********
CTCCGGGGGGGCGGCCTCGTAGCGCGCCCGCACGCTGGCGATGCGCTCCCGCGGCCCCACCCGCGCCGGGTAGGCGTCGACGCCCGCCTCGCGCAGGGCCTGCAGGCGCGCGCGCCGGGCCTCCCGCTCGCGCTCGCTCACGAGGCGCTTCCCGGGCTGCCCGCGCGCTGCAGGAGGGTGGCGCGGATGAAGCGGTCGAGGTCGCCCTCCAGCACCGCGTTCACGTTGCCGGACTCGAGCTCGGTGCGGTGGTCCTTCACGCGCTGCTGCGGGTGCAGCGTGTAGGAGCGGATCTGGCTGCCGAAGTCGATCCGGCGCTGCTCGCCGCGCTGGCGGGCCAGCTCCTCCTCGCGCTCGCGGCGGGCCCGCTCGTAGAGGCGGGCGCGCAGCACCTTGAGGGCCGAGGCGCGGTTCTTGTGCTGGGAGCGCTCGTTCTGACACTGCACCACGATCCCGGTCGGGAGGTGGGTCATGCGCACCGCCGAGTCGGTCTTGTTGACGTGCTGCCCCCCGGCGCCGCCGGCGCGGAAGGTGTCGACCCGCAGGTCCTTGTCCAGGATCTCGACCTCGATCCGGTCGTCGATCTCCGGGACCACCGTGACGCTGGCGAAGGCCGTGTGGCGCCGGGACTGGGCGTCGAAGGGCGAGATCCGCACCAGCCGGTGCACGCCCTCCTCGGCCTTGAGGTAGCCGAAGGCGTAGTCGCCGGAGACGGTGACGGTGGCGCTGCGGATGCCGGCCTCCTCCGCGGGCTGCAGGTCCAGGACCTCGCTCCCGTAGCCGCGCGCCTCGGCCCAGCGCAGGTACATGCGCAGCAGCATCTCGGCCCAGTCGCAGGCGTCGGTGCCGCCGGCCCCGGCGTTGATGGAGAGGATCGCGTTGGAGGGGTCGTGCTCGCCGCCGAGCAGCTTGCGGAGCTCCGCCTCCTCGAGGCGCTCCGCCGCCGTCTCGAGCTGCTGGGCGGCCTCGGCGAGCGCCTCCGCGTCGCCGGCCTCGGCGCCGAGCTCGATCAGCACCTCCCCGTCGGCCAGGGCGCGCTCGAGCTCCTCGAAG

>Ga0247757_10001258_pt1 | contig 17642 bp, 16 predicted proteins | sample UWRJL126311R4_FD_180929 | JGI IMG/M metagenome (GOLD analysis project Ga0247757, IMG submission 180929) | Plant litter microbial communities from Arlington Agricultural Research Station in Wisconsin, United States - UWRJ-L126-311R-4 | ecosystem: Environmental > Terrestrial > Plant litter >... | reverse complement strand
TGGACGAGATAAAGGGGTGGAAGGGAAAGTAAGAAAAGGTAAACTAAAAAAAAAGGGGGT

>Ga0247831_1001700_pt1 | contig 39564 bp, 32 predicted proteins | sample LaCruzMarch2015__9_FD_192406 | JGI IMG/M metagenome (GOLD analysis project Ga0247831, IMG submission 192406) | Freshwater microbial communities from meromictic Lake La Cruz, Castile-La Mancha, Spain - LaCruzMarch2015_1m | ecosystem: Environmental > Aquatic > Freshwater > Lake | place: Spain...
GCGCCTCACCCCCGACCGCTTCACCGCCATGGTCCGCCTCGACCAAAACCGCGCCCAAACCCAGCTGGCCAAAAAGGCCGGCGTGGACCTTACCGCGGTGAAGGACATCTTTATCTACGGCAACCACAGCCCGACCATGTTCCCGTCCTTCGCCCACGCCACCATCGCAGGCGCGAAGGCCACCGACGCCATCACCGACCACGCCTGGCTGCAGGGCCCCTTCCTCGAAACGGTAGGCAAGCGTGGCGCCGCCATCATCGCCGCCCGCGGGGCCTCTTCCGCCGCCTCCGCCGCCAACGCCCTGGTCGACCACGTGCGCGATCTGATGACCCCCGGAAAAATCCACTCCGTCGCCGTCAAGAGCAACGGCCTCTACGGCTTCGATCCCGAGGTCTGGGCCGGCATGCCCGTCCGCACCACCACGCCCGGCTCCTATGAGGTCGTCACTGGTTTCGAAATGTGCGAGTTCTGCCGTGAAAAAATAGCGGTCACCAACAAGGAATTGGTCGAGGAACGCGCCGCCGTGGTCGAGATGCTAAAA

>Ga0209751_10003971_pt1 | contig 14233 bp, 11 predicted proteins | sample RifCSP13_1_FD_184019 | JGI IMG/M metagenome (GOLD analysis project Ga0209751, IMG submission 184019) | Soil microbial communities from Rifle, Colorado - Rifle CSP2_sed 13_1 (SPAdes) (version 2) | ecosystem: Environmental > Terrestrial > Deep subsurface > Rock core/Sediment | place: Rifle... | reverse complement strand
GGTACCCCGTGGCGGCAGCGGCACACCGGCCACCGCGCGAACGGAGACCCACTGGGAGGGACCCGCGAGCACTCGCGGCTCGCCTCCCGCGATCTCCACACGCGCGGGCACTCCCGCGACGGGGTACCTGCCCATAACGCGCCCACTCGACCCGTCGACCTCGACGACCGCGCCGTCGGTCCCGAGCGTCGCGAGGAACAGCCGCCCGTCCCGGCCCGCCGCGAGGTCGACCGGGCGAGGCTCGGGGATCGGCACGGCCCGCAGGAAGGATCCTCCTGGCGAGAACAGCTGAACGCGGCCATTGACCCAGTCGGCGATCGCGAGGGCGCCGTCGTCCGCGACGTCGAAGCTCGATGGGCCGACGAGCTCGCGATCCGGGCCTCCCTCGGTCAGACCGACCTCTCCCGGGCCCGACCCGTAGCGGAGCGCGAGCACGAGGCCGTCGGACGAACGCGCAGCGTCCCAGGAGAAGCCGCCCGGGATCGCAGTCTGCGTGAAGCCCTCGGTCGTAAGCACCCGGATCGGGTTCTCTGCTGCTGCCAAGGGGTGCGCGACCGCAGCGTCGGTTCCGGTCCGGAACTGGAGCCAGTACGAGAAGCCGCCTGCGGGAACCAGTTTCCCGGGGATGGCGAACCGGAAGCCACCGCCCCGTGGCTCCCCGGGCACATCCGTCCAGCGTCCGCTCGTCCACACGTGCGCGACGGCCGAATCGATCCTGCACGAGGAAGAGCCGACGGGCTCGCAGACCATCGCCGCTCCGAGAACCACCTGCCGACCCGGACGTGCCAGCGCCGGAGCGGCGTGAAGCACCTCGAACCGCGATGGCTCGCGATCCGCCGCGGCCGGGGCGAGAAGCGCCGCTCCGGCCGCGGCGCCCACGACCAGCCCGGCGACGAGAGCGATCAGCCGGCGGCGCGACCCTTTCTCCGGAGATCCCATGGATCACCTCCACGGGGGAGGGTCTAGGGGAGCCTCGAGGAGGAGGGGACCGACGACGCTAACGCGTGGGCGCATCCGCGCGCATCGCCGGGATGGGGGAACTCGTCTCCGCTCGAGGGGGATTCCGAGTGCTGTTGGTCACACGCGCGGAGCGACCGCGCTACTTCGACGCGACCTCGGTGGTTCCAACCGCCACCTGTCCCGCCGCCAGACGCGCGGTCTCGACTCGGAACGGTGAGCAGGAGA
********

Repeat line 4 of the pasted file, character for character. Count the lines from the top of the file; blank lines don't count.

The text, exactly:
>Ga0247831_1001700_pt1 | contig 39564 bp, 32 predicted proteins | sample LaCruzMarch2015__9_FD_192406 | JGI IMG/M metagenome (GOLD analysis project Ga0247831, IMG submission 192406) | Freshwater microbial communities from meromictic Lake La Cruz, Castile-La Mancha, Spain - LaCruzMarch2015_1m | ecosystem: Environmental > Aquatic > Freshwater > Lake | place: Spain...